The best part? Becoming a DIY-er doesn’t require acreage and it’s a critical part starting a homestead. I’d say 50% of my life now consists of DIY projects. Also…it can save you money! I’ve saved hundreds of dollars fixing my own small leaks in pipes, changing my own well switch when it came out and fixing my dryer (all of which I learned to do on Youtube).
You can check out some really great DIY ideas on my Pinterest board.
My mother is the bartering queen, y’all. I have memories of being a young girl and my mother bartering massages for things like deer meat and lawn service. The older I’ve grown the more I’ve realized how homesteading driven she is. She honed in on her skills and used them to her advantage.
To this day she barters with the local fish market, local grocery stores, and she’s even bartered massages for a few friends of hers to put in some beautiful raised garden beds.
Bartering can be intimidating and uncomfortable because you have to ask for something. Keep in mind, though, that it should always be a fair trade. You’re asking but should also be giving.
8. Preserve your food
By learning to dehydrate, can, and freeze foods from the comfort of your own home you’re on your way to start homesteading with or without land.
If you live in a city and buy in bulk, you’re a prime candidate for food preservation. Keep an eye out for large sales and clearance items. Stores will often start marking down produce and meat the closer to their “Best by” date approaches. Buy a bushel of apples to make apple sauce or beef tips to prepare beef stew and can it for the winter.
For some really great preservation recipes and information, Pinterest is always my go-to. You can also buy some really wonderful books to help you navigate these waters.
9. Start composting
Some forms of composing can be a little difficult because it can require space. For those who don’t have space, you can vermicompost! Vermicompost is composting with worms and it’s super cool. You can find all kinds of DIY setups that fit in small spaces like under your sink or buy a premade bin.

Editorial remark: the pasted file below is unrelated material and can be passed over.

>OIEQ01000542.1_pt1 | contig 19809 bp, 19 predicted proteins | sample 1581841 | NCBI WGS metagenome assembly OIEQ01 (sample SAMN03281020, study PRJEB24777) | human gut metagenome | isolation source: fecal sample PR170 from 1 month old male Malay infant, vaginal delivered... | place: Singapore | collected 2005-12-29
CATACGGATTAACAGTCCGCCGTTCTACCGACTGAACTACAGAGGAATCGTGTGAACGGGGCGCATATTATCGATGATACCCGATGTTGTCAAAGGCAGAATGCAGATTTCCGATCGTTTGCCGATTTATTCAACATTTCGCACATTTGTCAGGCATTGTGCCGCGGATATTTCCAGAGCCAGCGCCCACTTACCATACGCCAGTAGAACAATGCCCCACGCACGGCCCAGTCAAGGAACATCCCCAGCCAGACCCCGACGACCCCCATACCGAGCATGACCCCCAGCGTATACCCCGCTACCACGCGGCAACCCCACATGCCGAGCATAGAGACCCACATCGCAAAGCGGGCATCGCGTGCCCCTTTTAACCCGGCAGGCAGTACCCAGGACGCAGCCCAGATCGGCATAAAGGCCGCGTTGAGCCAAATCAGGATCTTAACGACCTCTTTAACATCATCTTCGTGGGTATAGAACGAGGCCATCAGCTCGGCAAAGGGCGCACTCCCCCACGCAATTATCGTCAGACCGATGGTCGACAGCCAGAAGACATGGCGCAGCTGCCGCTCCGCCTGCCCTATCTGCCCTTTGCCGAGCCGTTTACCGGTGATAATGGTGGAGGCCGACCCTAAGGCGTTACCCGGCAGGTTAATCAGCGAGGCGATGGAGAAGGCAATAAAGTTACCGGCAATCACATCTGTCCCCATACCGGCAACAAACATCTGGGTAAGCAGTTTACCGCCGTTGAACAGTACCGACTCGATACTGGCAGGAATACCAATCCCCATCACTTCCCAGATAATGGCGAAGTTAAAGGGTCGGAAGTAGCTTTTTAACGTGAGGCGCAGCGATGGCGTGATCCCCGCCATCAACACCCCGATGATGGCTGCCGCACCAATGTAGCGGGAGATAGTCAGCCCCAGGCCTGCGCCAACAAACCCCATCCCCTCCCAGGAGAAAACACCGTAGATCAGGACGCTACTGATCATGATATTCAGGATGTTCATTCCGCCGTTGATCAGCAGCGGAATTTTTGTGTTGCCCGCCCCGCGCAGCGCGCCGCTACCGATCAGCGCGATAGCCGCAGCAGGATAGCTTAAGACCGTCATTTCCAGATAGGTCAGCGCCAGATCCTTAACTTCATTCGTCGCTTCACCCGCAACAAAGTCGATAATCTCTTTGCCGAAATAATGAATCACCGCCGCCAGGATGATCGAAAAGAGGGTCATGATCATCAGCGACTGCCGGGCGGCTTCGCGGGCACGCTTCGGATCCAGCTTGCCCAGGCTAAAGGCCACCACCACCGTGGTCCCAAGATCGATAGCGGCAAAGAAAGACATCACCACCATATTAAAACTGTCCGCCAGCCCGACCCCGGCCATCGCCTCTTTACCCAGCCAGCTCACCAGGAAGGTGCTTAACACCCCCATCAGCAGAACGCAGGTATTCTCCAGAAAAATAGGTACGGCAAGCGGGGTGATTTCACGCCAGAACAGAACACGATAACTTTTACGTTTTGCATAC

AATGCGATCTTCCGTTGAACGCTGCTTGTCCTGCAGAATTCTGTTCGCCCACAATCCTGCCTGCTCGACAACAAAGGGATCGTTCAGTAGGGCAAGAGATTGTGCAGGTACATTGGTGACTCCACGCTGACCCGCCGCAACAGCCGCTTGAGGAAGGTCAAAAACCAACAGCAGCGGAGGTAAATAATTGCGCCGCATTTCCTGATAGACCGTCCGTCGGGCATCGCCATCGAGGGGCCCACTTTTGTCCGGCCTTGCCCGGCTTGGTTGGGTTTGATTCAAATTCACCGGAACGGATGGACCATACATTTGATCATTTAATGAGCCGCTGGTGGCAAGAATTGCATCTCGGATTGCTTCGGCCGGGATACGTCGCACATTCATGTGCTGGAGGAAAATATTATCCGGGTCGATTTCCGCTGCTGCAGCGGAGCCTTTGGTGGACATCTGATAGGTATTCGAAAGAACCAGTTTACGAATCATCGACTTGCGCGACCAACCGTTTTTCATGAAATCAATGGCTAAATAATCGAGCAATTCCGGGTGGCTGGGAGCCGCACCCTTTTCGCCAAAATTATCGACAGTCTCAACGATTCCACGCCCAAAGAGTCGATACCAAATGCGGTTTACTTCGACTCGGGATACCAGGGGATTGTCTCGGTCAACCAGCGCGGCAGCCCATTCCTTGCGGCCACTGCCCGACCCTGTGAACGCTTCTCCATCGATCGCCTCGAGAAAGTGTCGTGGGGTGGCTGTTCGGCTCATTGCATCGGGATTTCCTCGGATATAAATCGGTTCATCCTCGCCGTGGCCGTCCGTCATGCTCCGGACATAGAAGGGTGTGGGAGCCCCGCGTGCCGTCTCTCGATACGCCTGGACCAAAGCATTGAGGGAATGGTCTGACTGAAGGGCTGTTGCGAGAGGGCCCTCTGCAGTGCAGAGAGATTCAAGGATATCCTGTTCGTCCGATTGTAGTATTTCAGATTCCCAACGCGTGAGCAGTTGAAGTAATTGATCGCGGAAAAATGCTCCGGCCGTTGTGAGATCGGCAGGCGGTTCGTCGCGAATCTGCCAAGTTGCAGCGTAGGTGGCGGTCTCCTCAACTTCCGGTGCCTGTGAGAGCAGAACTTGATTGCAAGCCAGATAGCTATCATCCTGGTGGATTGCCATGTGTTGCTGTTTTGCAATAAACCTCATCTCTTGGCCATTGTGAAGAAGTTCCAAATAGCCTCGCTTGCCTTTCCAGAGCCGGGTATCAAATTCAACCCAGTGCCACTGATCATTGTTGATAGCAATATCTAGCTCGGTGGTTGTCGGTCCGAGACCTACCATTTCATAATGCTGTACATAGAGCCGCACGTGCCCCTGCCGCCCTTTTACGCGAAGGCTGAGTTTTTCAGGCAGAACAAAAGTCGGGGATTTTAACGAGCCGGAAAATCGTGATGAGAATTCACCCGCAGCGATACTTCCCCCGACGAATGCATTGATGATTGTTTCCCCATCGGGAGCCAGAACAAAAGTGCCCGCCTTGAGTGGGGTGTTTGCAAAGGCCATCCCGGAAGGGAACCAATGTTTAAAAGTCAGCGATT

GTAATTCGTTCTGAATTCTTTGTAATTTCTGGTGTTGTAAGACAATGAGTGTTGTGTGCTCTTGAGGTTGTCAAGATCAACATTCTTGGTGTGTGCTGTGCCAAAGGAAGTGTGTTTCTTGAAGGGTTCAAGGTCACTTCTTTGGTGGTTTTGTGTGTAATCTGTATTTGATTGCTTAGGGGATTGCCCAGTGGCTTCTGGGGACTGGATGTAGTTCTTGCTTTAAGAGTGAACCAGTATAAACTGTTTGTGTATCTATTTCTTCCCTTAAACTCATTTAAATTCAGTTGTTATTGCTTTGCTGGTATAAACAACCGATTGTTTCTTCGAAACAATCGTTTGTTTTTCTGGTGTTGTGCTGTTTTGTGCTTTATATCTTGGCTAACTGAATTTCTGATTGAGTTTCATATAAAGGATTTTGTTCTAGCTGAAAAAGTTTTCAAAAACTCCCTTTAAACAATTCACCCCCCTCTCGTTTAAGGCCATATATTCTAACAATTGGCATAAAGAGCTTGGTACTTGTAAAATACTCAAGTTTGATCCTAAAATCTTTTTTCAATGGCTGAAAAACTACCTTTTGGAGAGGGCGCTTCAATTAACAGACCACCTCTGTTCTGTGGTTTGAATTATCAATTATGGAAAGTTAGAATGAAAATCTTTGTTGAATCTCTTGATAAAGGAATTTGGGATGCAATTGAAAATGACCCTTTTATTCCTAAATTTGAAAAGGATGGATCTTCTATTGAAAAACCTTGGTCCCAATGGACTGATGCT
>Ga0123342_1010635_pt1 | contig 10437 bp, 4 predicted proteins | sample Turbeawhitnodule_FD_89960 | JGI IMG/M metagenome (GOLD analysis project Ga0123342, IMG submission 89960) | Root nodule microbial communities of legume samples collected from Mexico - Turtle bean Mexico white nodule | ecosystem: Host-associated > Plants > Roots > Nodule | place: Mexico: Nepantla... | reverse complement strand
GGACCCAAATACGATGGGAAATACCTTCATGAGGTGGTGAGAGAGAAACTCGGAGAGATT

Composting is a great way to reduce kitchen waste and upcycle vegetable/fruit scraps. You’ll get some great soil and compost “tea” to feed to your beautiful container vegetables and herbs you grow!
Another method to look into is Black Soldier Fly Larvae composting, which is a method of composting where you can add even meat and fish bits to the mix. If done right, you never have to worry about smells. This is preferably an outdoor endeavor, but with a small deck or porch it can be an
Thrift, thrift, thrift. Reuse, reuse, reuse! All of your old, stained shirts can turn into rags for cleaning since you read my post about “5 Super Simple Ways to Reduce Waste in Your Home” and don’t use paper products anymore. *wink*
You can reuse empty yogurt containers or plastic spinach bins from the store to start seeds since you’re planting herbs and vegetables now. Use your empty salsa jars to gift your homemade laundry detergent to friends and family alike for Christmas time!
If you’re trying to downsize your wardrobe, check out Poshmark for reselling your clothes, shoes and handbags. Use the code chdk93 and we’ll both earn $10! You can also check out my Digital Holiday and Celebration Organizer with more tips on saving money while shopping online.
Summary for homesteading today
With these ten ideas, you’re halfway to homesteading in no time! Simplify your life, reduce your money spent, and take a couple of steps towards the goal you thought was out of reach. Good luck and happy homesteading!
You just motivated me to check out beginner’s sewing machines on Amazon! That and knitting are two skills I really want to learn! The laundry soap recipe you use is the same recipe/site I’ve been using for the past year, and I love it! I just got some lavender essential oil to add to my next batch.
Oh, yay! I’ve loved sewing, I haven’t been doing it as much. Maybe I’ll sit down and sew a little this week. And YES YES YES I LOVE that laundry soap. I’m adding oil to my next one, too…which reminds me that I’m almost out. LOL
Another great article! The section about canning reminds me of something Barbara Kingsolver wrote in Animal, Vegetable, Miracle: A Year of Food Life. She encourages people who shop at Farmers’ Markets to buy a bushel of something and can it. The shoppers get to eat wonderful food beyond the season, and the farmers are better supported.
Thank you, Kathy! I’ll have to look u Barbara Kingsolver – she sounds like a smart lady. I look forward to learning to can and preserve foods. Today I’ll be blanching green beans for the first time ever!